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Lawmakers use report to push for transparency in nursing home ownership; target large chains

December 14, 2010
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WASHINGTON, D.C.-Between 1998 to 2008, private investment firms acquired 1,876 nursing homes, with 10 large firms accounting for 89% of the purchases, according to a report from the Government Accountability Office (GAO).

The report argued that the laws during that 10-year period did not require sufficient disclosure of information on multihome chains, leading to a lack of accountability across the nursing home industry. Greater transparency regarding companies’ ownership of nursing homes is needed, the GAO report concluded.

Three lawmakers-Pete Stark (D-Calif.), House Ways and Means Subcommittee on Health chairman; Max Baucus (D-Mont.), Senate Finance Committee chairman; and Ranking Member Chuck Grassley (R-Iowa)-requested the report, titled “Complexity of Private Investment Purchases Demonstrates Need for CMS to Improve the Usability and Completeness of Ownership Data.”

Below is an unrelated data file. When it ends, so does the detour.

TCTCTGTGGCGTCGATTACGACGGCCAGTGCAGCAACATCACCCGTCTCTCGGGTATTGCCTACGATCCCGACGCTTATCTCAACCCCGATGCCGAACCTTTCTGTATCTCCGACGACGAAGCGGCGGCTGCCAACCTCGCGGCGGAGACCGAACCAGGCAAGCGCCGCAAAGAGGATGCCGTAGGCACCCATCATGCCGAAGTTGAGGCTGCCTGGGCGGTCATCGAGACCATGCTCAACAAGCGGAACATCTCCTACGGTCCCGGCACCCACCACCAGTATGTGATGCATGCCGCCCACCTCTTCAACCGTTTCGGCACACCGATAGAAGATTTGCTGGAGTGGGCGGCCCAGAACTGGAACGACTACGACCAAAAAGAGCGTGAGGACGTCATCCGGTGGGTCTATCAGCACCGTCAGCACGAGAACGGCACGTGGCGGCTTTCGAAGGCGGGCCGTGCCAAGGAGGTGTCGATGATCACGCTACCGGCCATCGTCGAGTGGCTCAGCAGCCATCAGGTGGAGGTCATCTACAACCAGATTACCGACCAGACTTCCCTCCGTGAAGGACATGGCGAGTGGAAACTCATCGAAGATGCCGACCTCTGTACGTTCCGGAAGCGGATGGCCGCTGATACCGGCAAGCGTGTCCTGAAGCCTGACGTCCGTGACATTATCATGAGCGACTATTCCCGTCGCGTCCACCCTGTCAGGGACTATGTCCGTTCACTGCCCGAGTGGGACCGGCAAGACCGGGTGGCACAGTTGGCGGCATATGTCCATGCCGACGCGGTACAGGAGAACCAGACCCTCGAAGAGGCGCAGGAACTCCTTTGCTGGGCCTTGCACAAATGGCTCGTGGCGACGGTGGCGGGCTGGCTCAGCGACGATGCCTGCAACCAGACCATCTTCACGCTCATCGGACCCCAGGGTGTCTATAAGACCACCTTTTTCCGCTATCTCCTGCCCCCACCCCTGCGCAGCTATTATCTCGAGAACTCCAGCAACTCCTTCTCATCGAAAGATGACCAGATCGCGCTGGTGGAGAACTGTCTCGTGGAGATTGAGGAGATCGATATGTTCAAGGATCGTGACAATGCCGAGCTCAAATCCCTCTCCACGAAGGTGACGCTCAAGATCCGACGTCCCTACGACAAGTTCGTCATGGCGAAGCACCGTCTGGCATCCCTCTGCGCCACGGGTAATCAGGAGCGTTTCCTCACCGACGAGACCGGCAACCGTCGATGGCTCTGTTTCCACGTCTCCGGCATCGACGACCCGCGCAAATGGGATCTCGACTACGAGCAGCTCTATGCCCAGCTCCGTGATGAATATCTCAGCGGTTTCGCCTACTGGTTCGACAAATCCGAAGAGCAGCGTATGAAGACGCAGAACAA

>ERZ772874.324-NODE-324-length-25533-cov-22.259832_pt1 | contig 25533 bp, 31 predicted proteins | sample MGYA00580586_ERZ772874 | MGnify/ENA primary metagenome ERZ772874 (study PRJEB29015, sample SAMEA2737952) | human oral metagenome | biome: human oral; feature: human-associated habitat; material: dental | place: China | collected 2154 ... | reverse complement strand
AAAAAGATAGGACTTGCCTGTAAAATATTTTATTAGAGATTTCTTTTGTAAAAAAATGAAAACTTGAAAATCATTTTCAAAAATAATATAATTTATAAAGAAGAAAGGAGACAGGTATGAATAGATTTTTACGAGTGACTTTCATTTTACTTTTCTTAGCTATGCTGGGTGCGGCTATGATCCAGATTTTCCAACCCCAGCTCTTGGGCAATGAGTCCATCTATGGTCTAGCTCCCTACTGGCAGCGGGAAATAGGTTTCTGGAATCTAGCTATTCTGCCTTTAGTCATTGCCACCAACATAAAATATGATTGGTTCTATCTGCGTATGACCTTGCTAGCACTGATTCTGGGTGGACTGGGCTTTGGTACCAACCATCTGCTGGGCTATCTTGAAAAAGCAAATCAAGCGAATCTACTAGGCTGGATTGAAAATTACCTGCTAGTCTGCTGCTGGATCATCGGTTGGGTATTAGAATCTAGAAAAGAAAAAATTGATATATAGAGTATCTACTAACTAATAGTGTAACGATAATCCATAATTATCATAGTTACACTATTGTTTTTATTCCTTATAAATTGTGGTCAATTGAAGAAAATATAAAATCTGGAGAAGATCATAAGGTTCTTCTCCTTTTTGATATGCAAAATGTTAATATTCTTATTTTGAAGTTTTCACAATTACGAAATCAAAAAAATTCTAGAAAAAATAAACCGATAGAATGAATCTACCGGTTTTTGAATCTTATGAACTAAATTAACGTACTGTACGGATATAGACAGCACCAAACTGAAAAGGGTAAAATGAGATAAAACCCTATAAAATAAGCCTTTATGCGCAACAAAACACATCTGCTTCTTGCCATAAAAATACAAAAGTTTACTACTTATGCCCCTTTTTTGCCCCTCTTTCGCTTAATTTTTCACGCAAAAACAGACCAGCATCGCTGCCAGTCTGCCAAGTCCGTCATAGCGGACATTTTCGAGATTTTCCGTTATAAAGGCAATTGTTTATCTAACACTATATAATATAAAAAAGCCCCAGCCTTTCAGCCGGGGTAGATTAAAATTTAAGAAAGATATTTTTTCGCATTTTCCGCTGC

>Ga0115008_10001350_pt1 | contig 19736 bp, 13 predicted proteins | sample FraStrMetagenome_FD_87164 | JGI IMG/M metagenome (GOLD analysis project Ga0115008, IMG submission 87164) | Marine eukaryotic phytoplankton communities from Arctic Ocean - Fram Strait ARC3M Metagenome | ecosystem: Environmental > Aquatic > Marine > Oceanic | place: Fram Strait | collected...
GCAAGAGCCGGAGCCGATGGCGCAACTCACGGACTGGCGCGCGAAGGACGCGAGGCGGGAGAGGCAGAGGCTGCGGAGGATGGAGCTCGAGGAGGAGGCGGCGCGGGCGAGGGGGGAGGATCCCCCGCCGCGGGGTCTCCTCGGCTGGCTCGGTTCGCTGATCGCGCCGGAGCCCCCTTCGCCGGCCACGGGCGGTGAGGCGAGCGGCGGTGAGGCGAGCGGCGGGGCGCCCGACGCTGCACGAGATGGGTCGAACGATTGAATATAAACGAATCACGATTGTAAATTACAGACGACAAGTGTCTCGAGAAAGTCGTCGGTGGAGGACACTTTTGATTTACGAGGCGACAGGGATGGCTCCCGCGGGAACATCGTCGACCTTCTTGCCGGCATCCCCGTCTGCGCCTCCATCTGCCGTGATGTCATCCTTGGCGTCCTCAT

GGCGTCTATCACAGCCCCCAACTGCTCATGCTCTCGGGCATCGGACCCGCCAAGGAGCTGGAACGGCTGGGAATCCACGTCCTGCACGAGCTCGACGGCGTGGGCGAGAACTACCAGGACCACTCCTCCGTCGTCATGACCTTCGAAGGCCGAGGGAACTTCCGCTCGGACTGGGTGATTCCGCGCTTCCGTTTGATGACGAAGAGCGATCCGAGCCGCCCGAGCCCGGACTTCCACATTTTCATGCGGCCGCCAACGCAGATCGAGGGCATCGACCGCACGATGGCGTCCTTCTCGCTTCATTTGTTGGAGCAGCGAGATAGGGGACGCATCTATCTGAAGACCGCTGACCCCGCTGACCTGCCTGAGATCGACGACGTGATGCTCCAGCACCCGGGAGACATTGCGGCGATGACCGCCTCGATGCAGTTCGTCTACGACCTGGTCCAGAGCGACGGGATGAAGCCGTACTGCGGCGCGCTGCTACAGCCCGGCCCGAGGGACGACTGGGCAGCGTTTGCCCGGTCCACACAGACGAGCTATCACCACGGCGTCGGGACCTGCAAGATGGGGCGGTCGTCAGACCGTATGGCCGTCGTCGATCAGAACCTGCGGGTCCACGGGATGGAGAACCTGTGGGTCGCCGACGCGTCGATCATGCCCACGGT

The lack of clear ownership information makes it difficult for consumers and regulators to know who owns the nursing home and who bears responsibility for decision-making affecting quality of care and to hold those responsible parties accountable, the report stated.

“This GAO report found that a handful of private equity firms have been buying up nursing homes over the past decade-leaving seniors and their loved ones in the dark about who is making the decisions about their care,” said Stark. “New disclosure requirements in the health reform law will shed light on who owns nursing homes, who is making care decisions, and how these facilities are being run.”

The Affordable Care Act requires nursing homes to provide information to state and federal health officials about the facility's ownership, governing body, and organizational structure. The new law also increases transparency of information related to nursing home staffing, certifications, complaints, criminal violations and expenditures, including wages and benefits for staff.

The three lawmakers have requested a subsequent GAO report that will evaluate the relationship between these corporate structures and the quality of care provided to nursing home residents.

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Long-Term Living 2010 December;59(12):11

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